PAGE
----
The Feisty Festivals of Kalash

The Kalash Valley is made up of three valleys. Birir is situated 34 km away from Chitral. Rumbur is 32 km away and Bumburet (the largest and most beautiful) is 36 km away. There are many colorful Festivals of Kalash that are celebrated in these valleys; however the three major ones that are celebrated from May-September are:

Festivals of Kalash (Spring): Chilam Josht/Yoshi

In the month of May this festival is celebrated and spans four days. It is after the whole valley wakes up after winter hibernation, and welcomes the spring. The major objectives of the festival are to bid farewell to the shepherds who are preparing to take their flock to receding pastures in the hills, to pray for the safety of their animals and fields. It is also to offer thank you to the God (Goshidai) who protects the herds.

Ten days prior to the event, milk is gathered from the goats, heated slowly to accumulate the cream (Balai) that forms at the top (which they use to make butter and cheese) and then stored. When the celebrations begin the milk is then distributed among family members for many days and it is known as ‘Gulparik’. Then the girls start preparing bread, which they take to ‘Gosh’ (it is the animal house). They also decorate it with walnut twigs and leaves.  Men and women also gather in the Gosh. They eat the bread with Balai and Lassi (a drink made with yoghurt and water). They all stay the night. The next day they picnic under the walnut trees, prepare bread and enjoy. They sprinkle milk over the walnut plant and a wild plant called ‘Besha-Jo’ which is decorated on the wall.

Then all of them gather in an open space and dance on the beatings of drums. On the third day, they also dance from morning to evening. The festival begins in Rumbur, moves on to Bumburet and ends in Birir.

Chilam Josht/Yoshi Festival 2018

Like every year, it took place from 13th to 16th May. It attracted a large number of foreign tourists which included French, Italian and Australian families as well. The provincial government of Khyber Pakhtunkhwa (KPK) and Tourism Corporation of Khyber Pakhtunkhwa (TCKP) made the required arrangements so that the visitors who attended would face no problems. For instance this time all local hotels were fully booked, so a tent village was set up to accommodate all.

Kalash women warmly welcome everyone, and dry fruit was distributed. The festival was attended by senior officials as well almost after a decade.


Festivals of Kalash(Summer): Uchal/Uchao

This is celebrated in mid August, to protect the horticultural harvest.  Mahadeo (the Virile Warrior God who protects home, family, fruits, crops, birds and game animals) is invoked. Wheat or maize is collected from each house, which is then ground to make flour for preparing bread. A few boys are selected who bring cheese from the animal house, the ones who bring the most are sent to the sacred hunt of Mahadeo (females are not allowed). They carry the bread and cheese. First they light up branches and leaves of the Juniper, and make their offering to the God. On their return, cheese and bread is distributed among the people. Then finally 10 men are selected, they are appointed as guards against the early plucking of fruit such as the grapes and apples, nuts such as walnuts and crop such as lobia which are growing in the valley. Anyone who would attempt to pluck before the appointed time even from their own tree would be liable to give a penalty (usually in terms of goats). It is celebrated in the valleys of Rumbur and Bumburet.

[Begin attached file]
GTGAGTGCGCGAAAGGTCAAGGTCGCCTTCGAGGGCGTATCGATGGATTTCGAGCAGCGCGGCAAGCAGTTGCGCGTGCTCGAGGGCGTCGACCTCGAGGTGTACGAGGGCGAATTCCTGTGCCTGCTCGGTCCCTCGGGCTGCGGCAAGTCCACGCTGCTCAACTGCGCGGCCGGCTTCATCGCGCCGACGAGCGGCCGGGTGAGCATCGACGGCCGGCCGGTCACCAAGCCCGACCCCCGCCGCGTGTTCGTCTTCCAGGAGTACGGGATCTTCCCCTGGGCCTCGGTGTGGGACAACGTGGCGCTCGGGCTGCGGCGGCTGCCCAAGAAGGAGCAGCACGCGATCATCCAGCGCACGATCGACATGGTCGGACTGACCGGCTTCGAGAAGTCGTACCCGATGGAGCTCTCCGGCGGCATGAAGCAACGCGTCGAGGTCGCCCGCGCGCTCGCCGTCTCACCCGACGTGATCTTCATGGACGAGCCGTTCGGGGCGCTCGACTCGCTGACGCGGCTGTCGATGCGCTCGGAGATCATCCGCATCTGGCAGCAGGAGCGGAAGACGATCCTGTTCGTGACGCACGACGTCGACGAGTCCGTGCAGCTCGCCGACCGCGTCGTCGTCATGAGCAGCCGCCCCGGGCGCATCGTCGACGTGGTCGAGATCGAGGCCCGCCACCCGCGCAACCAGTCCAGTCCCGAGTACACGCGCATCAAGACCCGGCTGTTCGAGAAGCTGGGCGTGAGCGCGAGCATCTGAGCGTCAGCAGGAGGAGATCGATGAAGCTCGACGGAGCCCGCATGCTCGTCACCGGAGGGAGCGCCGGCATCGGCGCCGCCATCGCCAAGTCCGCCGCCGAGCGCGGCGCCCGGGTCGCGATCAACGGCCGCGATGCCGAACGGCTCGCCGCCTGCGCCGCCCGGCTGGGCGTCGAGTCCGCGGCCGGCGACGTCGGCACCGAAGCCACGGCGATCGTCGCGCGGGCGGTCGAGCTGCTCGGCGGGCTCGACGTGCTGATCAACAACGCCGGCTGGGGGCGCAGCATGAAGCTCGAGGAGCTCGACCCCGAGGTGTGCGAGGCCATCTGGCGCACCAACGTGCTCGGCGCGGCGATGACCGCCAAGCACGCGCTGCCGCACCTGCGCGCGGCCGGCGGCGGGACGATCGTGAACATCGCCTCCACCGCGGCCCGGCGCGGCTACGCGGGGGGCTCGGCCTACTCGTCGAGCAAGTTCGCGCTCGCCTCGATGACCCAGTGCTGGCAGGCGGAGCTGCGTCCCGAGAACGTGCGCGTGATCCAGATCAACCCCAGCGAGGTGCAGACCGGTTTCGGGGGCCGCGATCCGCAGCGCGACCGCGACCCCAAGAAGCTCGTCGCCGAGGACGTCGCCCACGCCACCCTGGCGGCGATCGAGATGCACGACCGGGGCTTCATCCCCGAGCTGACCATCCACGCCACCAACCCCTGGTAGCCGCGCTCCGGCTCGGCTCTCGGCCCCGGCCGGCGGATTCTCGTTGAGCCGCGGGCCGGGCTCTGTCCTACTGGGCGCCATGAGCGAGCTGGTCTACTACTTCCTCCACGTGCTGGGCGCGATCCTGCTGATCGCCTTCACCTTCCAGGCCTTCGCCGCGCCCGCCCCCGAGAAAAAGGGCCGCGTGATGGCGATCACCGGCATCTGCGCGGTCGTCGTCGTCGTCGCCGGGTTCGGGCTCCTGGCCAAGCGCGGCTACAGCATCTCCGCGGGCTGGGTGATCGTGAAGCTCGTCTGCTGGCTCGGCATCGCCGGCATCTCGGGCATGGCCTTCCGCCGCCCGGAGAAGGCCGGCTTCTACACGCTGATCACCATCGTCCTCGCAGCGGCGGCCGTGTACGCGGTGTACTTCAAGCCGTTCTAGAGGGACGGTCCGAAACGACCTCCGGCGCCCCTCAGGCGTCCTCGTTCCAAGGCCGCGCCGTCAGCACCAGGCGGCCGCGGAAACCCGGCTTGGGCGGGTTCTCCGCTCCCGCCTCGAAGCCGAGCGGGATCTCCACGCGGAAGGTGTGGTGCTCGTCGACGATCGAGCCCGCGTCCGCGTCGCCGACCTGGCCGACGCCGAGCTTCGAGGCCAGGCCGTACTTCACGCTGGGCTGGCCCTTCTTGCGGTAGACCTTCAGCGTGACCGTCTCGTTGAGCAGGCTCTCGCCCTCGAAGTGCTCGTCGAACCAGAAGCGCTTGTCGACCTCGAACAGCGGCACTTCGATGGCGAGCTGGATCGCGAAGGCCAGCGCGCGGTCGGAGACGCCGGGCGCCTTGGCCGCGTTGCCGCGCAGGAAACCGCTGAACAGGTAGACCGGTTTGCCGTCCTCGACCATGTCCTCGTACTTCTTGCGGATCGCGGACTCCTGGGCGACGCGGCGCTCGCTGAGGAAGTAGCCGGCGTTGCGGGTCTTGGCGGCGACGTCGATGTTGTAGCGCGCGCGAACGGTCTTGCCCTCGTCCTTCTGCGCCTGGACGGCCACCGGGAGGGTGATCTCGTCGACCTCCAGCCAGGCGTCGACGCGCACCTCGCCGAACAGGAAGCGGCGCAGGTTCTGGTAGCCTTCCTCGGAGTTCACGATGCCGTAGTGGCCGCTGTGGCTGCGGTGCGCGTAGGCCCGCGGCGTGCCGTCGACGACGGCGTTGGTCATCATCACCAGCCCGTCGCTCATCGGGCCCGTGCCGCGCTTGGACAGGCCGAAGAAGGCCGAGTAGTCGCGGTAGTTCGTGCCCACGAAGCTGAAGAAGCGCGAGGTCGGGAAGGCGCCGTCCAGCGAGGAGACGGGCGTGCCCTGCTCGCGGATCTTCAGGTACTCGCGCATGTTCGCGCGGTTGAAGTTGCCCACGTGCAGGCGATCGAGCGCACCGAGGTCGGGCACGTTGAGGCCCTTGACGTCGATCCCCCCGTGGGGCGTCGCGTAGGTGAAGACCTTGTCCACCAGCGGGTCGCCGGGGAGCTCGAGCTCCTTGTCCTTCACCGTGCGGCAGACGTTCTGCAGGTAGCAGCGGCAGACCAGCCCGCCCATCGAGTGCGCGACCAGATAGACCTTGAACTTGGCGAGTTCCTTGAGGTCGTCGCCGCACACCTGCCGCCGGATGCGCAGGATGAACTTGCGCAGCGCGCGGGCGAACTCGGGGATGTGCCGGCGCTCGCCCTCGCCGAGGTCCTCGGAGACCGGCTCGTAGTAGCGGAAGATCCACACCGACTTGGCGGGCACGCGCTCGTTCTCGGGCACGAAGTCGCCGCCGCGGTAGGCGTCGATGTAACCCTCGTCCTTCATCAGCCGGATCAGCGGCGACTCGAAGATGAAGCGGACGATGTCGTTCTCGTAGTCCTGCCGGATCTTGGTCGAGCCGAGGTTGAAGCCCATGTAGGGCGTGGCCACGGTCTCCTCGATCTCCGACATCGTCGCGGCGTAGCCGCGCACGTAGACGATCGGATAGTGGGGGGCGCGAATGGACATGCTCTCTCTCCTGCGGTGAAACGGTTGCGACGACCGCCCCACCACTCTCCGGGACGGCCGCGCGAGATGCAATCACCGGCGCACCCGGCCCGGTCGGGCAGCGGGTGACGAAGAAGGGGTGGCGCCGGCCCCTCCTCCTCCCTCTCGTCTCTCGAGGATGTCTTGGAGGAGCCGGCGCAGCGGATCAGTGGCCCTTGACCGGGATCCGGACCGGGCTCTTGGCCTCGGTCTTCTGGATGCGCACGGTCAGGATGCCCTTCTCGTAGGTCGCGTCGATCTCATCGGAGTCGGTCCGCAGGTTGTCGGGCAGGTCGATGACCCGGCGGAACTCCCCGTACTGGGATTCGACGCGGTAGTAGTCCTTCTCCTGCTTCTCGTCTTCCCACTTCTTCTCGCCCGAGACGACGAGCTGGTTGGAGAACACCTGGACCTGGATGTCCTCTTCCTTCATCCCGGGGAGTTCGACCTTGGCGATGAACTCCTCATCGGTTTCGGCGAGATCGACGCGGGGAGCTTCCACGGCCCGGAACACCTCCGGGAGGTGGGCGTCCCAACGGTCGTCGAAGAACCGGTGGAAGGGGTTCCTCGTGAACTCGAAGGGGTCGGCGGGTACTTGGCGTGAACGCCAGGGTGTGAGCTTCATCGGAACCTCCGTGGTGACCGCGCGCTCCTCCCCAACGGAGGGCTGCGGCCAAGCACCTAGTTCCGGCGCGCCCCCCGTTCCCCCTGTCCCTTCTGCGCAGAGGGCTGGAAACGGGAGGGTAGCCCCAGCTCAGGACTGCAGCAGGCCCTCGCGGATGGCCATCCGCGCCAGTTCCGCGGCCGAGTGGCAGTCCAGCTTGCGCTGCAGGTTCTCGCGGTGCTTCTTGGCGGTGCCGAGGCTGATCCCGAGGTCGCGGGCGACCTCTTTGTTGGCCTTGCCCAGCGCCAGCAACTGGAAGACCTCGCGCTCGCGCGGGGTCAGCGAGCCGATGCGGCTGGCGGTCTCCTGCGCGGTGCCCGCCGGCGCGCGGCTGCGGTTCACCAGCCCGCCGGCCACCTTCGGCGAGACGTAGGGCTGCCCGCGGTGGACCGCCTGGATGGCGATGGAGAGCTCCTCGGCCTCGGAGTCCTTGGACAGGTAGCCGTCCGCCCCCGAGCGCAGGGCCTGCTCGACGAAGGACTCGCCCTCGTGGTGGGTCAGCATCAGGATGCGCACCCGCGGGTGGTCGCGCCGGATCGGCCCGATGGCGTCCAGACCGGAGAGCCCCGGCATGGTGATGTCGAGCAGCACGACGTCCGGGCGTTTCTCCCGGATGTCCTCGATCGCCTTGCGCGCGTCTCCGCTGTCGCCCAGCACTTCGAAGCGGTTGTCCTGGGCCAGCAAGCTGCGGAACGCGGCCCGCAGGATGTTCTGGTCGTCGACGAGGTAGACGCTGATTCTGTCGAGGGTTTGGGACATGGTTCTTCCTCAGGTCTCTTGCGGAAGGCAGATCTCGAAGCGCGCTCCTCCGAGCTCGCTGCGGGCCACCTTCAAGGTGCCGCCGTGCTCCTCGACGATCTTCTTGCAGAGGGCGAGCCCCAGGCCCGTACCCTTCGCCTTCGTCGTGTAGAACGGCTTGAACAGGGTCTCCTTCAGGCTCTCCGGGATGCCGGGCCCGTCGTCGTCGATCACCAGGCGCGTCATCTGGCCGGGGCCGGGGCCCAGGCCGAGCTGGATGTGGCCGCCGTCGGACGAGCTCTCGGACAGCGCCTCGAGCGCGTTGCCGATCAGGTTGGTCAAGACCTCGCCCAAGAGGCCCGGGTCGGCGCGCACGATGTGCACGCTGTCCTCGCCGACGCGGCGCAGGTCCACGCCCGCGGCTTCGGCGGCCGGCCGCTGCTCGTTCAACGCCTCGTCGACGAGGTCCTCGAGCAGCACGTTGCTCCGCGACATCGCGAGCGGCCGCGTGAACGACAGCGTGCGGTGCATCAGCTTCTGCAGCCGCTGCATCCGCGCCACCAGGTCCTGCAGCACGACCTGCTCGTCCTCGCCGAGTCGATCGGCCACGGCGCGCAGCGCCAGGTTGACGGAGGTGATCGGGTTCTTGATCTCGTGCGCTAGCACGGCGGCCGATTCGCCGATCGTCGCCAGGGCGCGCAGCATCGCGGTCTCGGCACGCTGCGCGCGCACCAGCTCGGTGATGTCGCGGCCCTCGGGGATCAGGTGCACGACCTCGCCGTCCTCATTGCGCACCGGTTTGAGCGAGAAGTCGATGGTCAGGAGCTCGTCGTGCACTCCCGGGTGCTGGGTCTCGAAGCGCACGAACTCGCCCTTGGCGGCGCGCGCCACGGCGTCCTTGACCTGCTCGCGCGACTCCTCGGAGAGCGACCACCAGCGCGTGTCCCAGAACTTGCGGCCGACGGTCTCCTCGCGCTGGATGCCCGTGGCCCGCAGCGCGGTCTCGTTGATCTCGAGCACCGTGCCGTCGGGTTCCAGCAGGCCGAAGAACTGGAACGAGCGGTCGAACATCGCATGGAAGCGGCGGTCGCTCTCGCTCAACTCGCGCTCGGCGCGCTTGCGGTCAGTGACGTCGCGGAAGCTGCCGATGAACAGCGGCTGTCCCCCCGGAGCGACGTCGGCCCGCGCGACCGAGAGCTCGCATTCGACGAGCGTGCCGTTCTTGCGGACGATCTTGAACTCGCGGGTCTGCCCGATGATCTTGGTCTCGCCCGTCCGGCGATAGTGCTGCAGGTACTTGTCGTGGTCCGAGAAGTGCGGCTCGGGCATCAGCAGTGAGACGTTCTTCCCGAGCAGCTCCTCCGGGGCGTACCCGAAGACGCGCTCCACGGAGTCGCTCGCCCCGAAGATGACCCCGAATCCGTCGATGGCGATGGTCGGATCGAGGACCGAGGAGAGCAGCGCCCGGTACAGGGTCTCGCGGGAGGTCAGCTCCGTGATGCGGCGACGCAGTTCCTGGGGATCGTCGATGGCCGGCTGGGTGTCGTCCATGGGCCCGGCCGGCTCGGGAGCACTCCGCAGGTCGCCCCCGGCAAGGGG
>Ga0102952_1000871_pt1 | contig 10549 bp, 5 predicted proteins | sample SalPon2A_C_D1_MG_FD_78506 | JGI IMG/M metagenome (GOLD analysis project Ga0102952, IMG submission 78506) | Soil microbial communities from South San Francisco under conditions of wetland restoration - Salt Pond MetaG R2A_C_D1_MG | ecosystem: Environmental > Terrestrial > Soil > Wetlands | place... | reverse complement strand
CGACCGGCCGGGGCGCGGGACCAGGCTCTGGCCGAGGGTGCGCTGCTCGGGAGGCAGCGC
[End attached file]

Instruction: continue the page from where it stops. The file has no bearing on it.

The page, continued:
Be Part of Uchal/Uchao Festival 2018

This year it will take place from 20th-22nd August. If you want to visit, you can book a tour with either of the following:

Hunza Explorers (www.hunzaexplorers.com)

Apricot Tours (www.apricottours.pk)

Tour Rangers (www.tourrangers.pk)


 

Festivals of Kalash (Autumn): Poh/Pul

It is celebrated at the end September to mark the plucking of the fruit. The exact dates are decided when the harvest is ready and the shepherds return with the livestock from the pastures.  A boy is selected; he takes a baby goat which is sacrificed uphill at Paraba which is the sanctuary of the God. Another baby goat is sacrificed near Paraba by the 10 people who guarded the fruits and crops. When the first boy comes down, and joins these men and the other boys, they taste the grapes and walnuts. However Pul commences, when the eldest person plucks a bunch of grapes from the vine accompanied by drum beats.

Fruit is gathered continuously for the next few days. Then there is a day of relaxation and celebration. Small girls wear a headwear of flowers, and they take part in a dance. The older girls collect flour from houses and prepare bread. While the men as well as women dance and drink wine (made from grapes) till night.

This only takes place in the valley of Birr. However no tourists visit because there are limited facilities of accommodation.


Reference:

Alauddin, Mohammad (1992), Kalash – The Paradise Lost, Progressive Publishers.

Hajra Saeed

Hajra Saeed has been writing for the past 21 years. During her career she has contributed to various leading newspapers and magazines, but currently writes for the special supplements of 'The Nation'. She has written on a wide array of topics; however areas of interest are social issues, religion, philosophy and presenting a positive image of Pakistan. Has experience in content writing, technical writing, screenwriting and teaching. Likes to read, do online courses as well as social work.